Publication Type

Journal Article

Version

Publisher’s Version

Publication Date

2010

Abstract

To protect the trade interests of their firms in foreign markets, several countries have established various institutional arrangements. For example, the United States has the section 301 procedure, while the EU has the Trade Barrier Regulation (TBR). Learning from their experiences, China also established its own Foreign Trade Barrier Investigation (TBI) mechanism in 2002. This article starts with a discussion on the background for its establishment as well as the substantive and procedural requirements for investigations under TBI. In the next part, the article discusses how TBI has worked in practice by reviewing the Japan – Quantitative Restrictions on Laver case (hereinafter ‘Japan–Laver case’), the only case that has ever been brought under the mechanism. Drawing from the lessons learnt from the Japan–Laver case, the article then offers suggestions on how the TBI might be improved in the future. The article concludes with observations on the possible implications of the TBI on China’s trade partners and the multilateral trading system as a whole.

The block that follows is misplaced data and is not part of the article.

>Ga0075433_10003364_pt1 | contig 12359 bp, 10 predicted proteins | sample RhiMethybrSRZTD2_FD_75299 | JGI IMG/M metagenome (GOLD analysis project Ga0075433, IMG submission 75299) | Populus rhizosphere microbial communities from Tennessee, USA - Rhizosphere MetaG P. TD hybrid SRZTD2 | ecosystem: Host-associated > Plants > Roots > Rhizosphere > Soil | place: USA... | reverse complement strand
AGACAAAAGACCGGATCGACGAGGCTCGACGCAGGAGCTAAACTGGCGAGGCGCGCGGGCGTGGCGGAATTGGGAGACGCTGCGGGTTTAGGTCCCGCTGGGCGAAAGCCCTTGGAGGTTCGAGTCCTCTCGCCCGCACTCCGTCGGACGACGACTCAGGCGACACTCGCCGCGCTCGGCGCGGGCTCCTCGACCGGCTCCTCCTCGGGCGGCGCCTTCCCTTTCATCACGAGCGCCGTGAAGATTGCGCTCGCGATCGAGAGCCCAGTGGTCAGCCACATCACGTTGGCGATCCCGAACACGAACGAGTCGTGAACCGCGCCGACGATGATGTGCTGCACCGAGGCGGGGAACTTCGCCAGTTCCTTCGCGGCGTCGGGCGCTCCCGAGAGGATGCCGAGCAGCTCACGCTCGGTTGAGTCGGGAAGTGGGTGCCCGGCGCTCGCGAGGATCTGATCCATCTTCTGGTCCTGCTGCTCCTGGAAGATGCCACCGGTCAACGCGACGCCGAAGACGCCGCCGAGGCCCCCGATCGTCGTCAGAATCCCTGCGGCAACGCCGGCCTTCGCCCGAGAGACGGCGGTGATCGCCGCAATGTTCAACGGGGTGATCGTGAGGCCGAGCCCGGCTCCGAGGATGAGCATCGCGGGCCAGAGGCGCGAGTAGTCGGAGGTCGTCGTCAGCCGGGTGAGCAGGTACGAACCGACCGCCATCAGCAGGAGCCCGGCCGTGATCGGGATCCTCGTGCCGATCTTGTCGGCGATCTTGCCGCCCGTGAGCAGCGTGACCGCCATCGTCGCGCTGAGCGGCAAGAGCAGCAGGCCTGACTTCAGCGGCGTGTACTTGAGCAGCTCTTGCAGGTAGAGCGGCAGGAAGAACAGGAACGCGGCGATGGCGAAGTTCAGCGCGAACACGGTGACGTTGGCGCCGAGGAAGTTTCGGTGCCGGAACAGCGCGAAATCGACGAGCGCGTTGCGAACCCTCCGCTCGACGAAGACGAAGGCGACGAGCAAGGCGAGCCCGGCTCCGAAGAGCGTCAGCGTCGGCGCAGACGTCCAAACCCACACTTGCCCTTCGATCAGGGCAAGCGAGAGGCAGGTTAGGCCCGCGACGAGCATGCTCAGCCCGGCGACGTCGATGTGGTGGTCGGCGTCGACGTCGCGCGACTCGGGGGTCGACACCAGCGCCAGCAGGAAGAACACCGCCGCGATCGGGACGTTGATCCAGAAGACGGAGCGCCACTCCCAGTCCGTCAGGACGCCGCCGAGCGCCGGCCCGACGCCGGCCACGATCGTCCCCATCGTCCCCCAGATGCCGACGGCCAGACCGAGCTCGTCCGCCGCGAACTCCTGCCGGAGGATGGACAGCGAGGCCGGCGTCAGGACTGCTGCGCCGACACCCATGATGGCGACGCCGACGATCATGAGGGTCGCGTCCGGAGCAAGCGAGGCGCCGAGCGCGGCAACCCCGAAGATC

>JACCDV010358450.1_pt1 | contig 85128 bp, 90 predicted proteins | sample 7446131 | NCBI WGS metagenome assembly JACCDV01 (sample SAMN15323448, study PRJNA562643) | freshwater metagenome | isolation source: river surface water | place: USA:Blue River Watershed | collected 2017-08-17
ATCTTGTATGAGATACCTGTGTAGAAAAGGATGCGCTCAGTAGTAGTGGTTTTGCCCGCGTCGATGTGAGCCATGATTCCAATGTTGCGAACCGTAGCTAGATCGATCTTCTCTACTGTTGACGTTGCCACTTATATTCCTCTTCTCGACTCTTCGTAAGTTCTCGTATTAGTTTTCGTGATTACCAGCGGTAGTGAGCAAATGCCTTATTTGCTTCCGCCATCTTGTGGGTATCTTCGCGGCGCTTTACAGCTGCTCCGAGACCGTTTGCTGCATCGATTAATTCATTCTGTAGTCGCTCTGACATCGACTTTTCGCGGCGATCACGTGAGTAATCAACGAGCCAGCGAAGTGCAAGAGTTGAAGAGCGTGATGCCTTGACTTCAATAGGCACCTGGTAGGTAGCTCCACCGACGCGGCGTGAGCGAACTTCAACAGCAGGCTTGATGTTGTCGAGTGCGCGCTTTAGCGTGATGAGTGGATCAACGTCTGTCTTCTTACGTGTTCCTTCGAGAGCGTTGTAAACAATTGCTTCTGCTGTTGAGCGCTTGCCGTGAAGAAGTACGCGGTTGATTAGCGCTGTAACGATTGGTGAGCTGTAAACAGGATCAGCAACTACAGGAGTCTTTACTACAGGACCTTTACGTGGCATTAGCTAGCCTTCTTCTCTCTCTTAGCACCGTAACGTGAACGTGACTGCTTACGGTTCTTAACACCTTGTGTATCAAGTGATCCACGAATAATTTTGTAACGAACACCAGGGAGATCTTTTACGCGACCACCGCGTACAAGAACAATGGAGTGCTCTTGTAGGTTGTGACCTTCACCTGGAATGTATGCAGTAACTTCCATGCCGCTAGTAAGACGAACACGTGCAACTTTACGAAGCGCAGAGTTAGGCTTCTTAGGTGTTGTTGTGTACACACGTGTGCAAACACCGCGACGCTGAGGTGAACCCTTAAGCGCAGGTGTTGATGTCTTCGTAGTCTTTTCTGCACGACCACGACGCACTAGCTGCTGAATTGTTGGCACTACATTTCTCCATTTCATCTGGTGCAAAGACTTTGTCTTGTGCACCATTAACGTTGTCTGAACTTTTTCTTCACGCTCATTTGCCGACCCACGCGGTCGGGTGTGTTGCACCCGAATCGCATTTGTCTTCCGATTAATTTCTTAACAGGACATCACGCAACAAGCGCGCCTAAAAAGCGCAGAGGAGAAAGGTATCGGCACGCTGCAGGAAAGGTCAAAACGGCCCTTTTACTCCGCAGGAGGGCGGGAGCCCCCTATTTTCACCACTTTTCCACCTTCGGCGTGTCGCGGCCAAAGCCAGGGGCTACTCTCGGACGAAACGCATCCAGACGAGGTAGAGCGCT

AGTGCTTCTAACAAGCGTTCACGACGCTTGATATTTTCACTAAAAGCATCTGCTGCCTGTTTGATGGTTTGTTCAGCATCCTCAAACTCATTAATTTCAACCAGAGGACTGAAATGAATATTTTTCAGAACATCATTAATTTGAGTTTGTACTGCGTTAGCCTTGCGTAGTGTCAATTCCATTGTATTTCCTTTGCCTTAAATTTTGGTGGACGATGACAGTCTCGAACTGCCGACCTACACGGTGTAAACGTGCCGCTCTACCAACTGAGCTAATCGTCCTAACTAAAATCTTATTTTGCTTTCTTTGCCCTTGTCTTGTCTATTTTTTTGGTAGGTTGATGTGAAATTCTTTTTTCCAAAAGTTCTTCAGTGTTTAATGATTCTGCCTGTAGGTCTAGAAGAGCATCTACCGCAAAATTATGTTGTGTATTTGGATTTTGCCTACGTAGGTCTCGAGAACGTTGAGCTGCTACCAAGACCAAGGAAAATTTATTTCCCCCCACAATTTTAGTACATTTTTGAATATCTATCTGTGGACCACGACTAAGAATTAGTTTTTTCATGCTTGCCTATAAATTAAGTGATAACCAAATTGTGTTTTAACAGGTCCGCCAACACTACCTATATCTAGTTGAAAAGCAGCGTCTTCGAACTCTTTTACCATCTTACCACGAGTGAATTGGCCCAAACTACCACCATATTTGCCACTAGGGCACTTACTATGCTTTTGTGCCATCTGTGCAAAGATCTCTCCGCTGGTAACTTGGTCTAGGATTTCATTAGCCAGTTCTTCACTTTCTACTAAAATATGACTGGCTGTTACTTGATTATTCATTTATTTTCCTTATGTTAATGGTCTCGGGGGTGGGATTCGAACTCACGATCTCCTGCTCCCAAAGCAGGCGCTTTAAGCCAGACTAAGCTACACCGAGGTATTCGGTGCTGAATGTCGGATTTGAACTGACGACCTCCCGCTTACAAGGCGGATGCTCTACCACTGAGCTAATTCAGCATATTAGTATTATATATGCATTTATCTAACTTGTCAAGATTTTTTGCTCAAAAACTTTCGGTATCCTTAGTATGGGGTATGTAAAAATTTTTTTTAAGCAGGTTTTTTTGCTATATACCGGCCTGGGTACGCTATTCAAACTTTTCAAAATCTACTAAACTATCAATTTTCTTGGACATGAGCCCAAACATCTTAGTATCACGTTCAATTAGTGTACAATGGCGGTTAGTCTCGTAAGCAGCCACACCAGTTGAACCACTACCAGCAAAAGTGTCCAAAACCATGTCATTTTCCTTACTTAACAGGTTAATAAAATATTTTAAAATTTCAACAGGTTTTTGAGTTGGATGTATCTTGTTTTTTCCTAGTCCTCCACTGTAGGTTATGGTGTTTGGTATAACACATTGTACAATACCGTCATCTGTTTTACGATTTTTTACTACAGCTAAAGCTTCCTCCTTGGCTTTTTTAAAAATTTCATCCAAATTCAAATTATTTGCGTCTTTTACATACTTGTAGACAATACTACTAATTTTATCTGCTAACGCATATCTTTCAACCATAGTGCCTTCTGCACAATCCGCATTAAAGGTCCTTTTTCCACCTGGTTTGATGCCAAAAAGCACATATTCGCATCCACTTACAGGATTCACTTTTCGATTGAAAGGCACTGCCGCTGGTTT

Discipline

International Trade Law

Research Areas

Law of Transnational Business

Publication

Journal of World Trade

Volume

44

Issue

3

First Page

633

Last Page

659

ISSN

1011-6702

Publisher

Kluwer

Creative Commons License

Creative Commons Attribution-Noncommercial-No Derivative Works 4.0 License
This work is licensed under a Creative Commons Attribution-Noncommercial-No Derivative Works 4.0 License.

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